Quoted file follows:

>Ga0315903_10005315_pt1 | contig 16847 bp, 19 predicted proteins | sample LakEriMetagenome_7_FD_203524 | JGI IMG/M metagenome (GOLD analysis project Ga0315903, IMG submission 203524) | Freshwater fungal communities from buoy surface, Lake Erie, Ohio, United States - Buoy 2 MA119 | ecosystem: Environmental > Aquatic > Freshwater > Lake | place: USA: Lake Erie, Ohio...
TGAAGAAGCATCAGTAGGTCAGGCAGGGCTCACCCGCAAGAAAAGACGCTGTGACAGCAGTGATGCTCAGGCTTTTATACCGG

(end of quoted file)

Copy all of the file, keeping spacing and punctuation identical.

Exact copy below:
>Ga0315903_10005315_pt1 | contig 16847 bp, 19 predicted proteins | sample LakEriMetagenome_7_FD_203524 | JGI IMG/M metagenome (GOLD analysis project Ga0315903, IMG submission 203524) | Freshwater fungal communities from buoy surface, Lake Erie, Ohio, United States - Buoy 2 MA119 | ecosystem: Environmental > Aquatic > Freshwater > Lake | place: USA: Lake Erie, Ohio...
TGAAGAAGCATCAGTAGGTCAGGCAGGGCTCACCCGCAAGAAAAGACGCTGTGACAGCAGTGATGCTCAGGCTTTTATACCGG